When I started to teach towards proficiency, I knew what the end product was, but I was not always clear how to get there. What would I do each day in class? However, once I started asking students more and more proficiency questions on my assessments, I would start to notice the gaps in their learning and understanding that needed to be filled. I realized that for interpretive reading, my students missed some key literacy skills. Many times, they would overlook basic text structures that would allow them to understand the text or their description of the theme was vague. Luckily, I combined some of my previous activities and I
stole borrowed some ideas from our sixth grade English teacher! These ideas can really support novices as they interpret a variety of authentic texts.
One of my favorite pre-reading strategies is having students brainstorm all of the words they can think of in the target language around one topic. Ever since I have read John Medina’s Brain Rules, I like to have students brainstorm and recycle vocabulary as much as I can to help students remember it. I allow students to take one minute to write down as many words as they can remember on a given topic then we spend a minute or two sharing out words from their list. This activity also gives students confidence to participate in class, and many students raise their hand to participate to share their words.
In class, I have also turned this into a game by pairing students to brainstorm a list of words around a theme. Then, pairs share their list while other students cross out similar words. The class sees which group has the longest list of original words that has not been mentioned by other groups.
Then, I focused on the actual reading. I noticed early on that students would ignore big clues to the theme and topics of a reading such as a picture or a heading. Then they had trouble interpreting the article. To alleviate this, when students first see an assigned reading, they can complete a “scavenger hunt” by finding text features such as captions, bold or italicized words, and subheadings. I have posted paper around the room, and students could add their findings to the list in a graffiti style activity. This also allows me to differentiate the text for all students and also allows me to make a big deal about features that many classmates had not noticed.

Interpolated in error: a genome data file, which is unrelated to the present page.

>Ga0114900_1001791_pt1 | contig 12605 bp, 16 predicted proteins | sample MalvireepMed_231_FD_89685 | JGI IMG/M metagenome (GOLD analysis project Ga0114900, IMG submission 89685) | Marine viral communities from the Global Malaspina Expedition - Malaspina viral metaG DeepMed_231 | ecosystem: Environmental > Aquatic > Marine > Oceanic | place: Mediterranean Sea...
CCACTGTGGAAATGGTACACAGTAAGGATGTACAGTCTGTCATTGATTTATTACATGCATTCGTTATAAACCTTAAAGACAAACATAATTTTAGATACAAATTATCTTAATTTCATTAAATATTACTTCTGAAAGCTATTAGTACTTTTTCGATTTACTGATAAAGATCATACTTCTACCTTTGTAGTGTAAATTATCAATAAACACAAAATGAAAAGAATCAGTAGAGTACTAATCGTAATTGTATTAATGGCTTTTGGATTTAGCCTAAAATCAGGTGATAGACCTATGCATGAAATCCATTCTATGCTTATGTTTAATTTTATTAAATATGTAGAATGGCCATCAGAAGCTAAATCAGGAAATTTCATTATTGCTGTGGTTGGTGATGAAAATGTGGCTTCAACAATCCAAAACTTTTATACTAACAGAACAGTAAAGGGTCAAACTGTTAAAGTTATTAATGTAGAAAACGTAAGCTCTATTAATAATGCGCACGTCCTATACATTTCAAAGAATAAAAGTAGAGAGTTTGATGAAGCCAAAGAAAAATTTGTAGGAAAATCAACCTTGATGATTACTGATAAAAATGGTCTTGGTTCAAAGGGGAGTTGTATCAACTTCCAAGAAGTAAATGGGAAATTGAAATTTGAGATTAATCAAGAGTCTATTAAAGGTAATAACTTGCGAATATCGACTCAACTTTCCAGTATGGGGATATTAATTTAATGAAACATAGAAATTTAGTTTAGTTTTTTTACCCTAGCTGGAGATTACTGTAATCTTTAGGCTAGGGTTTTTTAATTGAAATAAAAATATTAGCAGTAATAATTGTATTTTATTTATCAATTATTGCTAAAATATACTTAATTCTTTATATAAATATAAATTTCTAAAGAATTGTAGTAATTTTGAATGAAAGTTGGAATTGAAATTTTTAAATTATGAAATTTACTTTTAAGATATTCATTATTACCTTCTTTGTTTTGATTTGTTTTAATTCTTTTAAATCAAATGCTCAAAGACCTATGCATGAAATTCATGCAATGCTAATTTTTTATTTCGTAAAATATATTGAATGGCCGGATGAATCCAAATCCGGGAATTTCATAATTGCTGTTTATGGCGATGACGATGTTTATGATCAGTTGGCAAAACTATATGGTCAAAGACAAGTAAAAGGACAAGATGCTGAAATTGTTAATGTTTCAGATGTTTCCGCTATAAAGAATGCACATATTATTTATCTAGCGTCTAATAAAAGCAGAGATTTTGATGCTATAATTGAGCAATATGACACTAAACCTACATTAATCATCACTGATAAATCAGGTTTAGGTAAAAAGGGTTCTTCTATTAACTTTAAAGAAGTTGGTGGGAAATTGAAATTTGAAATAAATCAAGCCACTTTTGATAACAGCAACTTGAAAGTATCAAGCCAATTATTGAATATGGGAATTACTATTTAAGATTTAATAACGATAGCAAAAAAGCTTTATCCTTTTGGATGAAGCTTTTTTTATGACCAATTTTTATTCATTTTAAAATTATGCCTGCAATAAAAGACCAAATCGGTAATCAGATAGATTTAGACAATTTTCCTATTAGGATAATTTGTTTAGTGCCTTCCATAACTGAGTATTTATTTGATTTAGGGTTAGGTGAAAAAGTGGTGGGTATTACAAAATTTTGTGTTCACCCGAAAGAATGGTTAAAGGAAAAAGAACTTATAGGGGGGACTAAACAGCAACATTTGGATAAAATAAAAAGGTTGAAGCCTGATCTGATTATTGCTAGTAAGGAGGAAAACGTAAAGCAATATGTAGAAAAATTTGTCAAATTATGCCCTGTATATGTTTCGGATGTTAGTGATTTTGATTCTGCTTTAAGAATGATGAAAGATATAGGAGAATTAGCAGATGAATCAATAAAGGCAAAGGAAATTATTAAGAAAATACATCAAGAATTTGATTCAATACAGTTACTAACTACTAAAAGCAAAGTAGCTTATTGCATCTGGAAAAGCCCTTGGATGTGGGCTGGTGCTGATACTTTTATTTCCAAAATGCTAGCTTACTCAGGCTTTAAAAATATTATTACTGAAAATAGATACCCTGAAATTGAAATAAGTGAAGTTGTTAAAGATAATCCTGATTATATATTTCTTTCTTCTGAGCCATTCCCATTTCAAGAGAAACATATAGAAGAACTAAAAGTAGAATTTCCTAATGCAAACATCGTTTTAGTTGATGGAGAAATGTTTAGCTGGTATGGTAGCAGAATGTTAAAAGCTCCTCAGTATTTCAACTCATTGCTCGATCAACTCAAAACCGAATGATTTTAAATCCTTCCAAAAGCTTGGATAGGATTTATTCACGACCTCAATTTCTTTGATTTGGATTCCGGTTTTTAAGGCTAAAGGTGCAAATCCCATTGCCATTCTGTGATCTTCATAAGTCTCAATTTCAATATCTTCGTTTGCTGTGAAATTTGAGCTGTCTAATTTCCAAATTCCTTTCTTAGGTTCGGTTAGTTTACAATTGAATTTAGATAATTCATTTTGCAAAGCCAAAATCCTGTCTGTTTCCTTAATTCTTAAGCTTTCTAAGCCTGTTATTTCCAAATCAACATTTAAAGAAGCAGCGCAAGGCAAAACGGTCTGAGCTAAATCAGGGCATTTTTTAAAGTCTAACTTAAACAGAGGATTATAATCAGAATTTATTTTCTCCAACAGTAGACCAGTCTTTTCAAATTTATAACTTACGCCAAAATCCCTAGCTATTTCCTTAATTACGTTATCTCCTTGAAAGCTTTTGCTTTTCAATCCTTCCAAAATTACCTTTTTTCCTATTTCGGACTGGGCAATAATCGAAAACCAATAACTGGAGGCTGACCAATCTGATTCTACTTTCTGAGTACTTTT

After students looked at the structure of the whole reading, I ask them specific questions about the content of the article or reading. I like to ask open-ended questions, but occasionally I will ask a true or false statement. I also like to turn this part into a game. My favorite game is this quick review game where students can win a variety of points for answering each question. Another fun way to spice up these questions is to play Two Truths and a Lie with statements about the text. I learned this at NECTFL from Michael Bogdan.
In addition to looking at specific facts about the text, students have to look at the text as a whole. Another part of an interpretive reading is identifying the main idea. Many of my students were vague about the theme and struggled to truly identify the theme. In order to help them become more specific, students can identify three words in the target language that support the main idea. With these three words, they can write a sentence that identifies the main idea. With these three words, students can explore the full text, and this can also help them add any supporting details to their summary.
In IPA tasks, students identify keywords. Another idea from our English teacher was to have students focus on a new word or two that they found in the reading. This activity can help them develop their vocabulary. They can find a word from the text that they do not know, and explain why this word is important to the main idea. Again, students could share this graffiti style around the room.
Another big change when I started implementing interpretive reading assessments was how to teach students to identify the purpose of the article. For beginning students, the teacher can introduce three purposes of the author: to entertain, to persuade or to inform. This will provide students a start for identifying an audience. They can start elaborating on a purpose beyond this list as students work with more readings.
For post-reading activities, I like to think about how students would use an article like this in the L1. When I shared a travel article, I wanted to know where students would want to visit from the article. They can compare and contrast the information with their own life. It is always interesting for me to hear about the sleep habits of my students. Once students brainstorm this, they can share their thoughts with a partner. In addition, it is interesting for students to come up with more questions that they have to research.
As I start incorporating more interpretive reading activities, it is important to break up these activities over a few days. Using the same article is important, so students can continue to work with the text and benefit from understanding all of the significant parts. I am sure as you start to give your students more interpretive tasks, you will find more gaps to fill. Don’t forget to look down the hallway to a fellow English teacher!
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